model = RandomForestClassifier()
model.fit(X_train, y_train)
features = ['loan_amnt', 'funded_amnt', 'funded_amnt_inv', 'term_cat', 'int_rate','mths_since_recent_revol_delinq','home_ownership_cat',
'verification_status_cat',
'num_accts_ever_120_pd', 'num_actv_bc_tl', 'num_actv_rev_tl',
'avg_cur_bal', 'bc_open_to_buy', 'bc_util',
'chargeoff_within_12_mths', 'delinq_amnt', 'last_fico_range_low',
'last_fico_range_high']
feature_df = pd.DataFrame({"Importance":model.feature_importances_,
"Features": features })
sns.set()
plt.bar(feature_df["Features"], feature_df["Importance"])
plt.xticks(rotation=90)
plt.title("Random Forest Model Feature Importance")
plt.show()
```

We see that the FICO scores, interest rate, and current balance are the three most important features. We can clearly use the random forest feature importance to narrow down which factors to consider when predicting credit risk.

The downside with this method is that it assumes we have labels. Here, it is loan status. Often, though, we can find use cases in which we’d like to narrow down a large list of columns in data without having any labels. The most common technique for this approach is principal component analysis.

## Principal Component Analysis

Principal component analysis works by finding a smaller set of column values from an uncorrelated larger set. This method works by representing independent, uncorrelated features as a sum of the original features.

Let’s start by importing the PCA package from Sklearn. We will also need the StandardScaler method from the preprocessing module in Sklearn.

```
from sklearn.decomposition import PCA
from sklearn.preprocessing import StandardScaler
```

Now, let’s define the input for our PCA algorithm:

`X = df_credit[features2]`

Next, let’s scale our data using the standardScaler method. This step helps with numerical stability when the algorithm computes the components:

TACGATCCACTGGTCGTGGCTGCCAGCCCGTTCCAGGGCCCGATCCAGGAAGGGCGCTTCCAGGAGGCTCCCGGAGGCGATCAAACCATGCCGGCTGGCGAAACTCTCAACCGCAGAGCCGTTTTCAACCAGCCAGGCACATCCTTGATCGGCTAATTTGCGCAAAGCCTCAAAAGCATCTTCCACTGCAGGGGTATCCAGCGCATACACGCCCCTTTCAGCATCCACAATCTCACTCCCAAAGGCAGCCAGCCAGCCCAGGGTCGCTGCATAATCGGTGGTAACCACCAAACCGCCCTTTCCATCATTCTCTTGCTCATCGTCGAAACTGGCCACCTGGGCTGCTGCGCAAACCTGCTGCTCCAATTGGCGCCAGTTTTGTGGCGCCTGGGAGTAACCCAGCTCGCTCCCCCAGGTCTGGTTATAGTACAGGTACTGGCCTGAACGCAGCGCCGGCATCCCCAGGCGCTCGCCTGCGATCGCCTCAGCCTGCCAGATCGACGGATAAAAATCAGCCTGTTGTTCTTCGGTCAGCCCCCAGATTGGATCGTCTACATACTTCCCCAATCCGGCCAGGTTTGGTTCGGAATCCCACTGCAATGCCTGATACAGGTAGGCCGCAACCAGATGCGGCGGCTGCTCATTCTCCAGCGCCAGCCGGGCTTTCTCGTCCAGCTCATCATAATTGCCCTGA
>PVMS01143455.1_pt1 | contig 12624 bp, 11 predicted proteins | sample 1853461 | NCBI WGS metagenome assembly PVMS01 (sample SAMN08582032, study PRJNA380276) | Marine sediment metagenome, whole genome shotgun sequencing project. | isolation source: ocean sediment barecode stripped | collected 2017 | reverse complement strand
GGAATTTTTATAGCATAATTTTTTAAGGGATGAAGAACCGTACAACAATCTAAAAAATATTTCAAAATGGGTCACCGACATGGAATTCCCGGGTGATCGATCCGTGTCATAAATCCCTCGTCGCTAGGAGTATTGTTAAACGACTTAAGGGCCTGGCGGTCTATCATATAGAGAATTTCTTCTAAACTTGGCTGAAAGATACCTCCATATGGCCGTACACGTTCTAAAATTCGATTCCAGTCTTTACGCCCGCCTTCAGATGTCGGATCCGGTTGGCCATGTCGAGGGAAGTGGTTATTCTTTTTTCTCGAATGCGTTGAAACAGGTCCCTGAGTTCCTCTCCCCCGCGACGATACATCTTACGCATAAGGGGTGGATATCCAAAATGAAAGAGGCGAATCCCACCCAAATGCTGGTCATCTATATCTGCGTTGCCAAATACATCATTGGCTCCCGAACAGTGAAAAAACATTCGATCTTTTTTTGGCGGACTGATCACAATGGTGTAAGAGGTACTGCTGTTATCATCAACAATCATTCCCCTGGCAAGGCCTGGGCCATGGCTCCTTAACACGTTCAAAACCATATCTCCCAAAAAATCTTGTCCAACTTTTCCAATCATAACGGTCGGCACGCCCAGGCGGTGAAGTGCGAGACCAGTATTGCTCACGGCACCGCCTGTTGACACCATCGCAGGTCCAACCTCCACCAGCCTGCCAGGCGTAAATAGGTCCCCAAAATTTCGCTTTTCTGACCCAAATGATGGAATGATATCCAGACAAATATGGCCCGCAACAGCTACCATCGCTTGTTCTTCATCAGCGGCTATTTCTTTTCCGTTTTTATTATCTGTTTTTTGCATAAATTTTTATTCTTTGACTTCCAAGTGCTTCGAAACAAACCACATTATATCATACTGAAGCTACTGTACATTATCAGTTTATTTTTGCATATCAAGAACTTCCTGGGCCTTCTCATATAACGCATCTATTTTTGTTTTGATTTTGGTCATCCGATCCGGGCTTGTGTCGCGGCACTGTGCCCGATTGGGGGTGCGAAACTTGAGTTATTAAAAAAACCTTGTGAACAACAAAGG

```
scaler = StandardScaler()
X_scaled = scaler.fit(X)
```

Next, let’s define a PCA object with four components, fit to X_scaled, then generate our components:

```
pca=PCA(n_components=4)
pca.fit(X_scaled)
X_components=pca.transform(X_scaled)
```

We can then store the component in a Pandas data frame:

```
components_df = pd.DataFrame({'component_one':
list(X_components[:,0]), 'component_two': list(X_components[:,1]),
'component_three':
list(X_components[:,2]), 'component_four': list(X_components[:,3])})
print(components_df.head())
```

Now, we’ll store the class in a variable called labels and define some variables that we’ll use for formatting our plot:

```
labels=X.loan_status_label
color_dict={0:'Red',1:'Blue'}
fig,ax=plt.subplots(figsize=(7,5))
sns.set()
```

We can now generate our scatter plot and add axes labels and a title. We will look at a scatter plot of the first two components:

```
for i in np.unique(labels):
index=np.where(labels==i) ax.scatter(components_df['component_one'].loc[index],components_df['component_two'].loc[index],c=color_dict[i],s=10,
label=i)
plt.xlabel("1st Component",fontsize=14)
plt.ylabel("2nd Component",fontsize=14)
plt.title('Scatter plot of Principal Components')
plt.legend()
plt.show()
```

We can see a distinct separation between classes in our scatter plot. Although we have labels that we can use for a sanity check for our PCA algorithm, in practice, PCA is used in an unsupervised manner. This means we can use these methods to explore distinct clusters for any column we are interested in.

For example, we can explore clusters in credit scores or even income. Cluster analysis of these values may be useful for lenders because it allows them to consider creditworthy borrowers who would otherwise be denied a loan. An example is a recent graduate student with a low credit score who recently got a job in the tech industry with a high-six-figure salary. While the borrower was in graduate school, they may have had trouble paying off loans, but they may now be creditworthy upon starting their new job.

This type of cluster analysis can help detect these borrowers who would otherwise be denied for a loan which can translate to higher revenue for lenders. PCA is very powerful in this sense since it can allow you to analyze distinct groups in your data without requiring any predefined labels.

The code in this post is available on GitHub.

The Takeaway

Most data science teams across industries are faced with the task of reducing the dimensionality of data. This may be for the sake of simple analytics, building interpretable models, or even performing cluster analysis on a large data set. Random forest is useful for dimensionality reduction when you have a well-defined supervised learning problem. In our case, our labels were credit default and fully paid off loans. Random forest is also appealing because you can directly interpret how significant the features used in your model are for determining an outcome. PCA is a powerful tool when you do not have labels in your data. Companies can use PCA to explore distinct groups in data which can then be used to make decisions.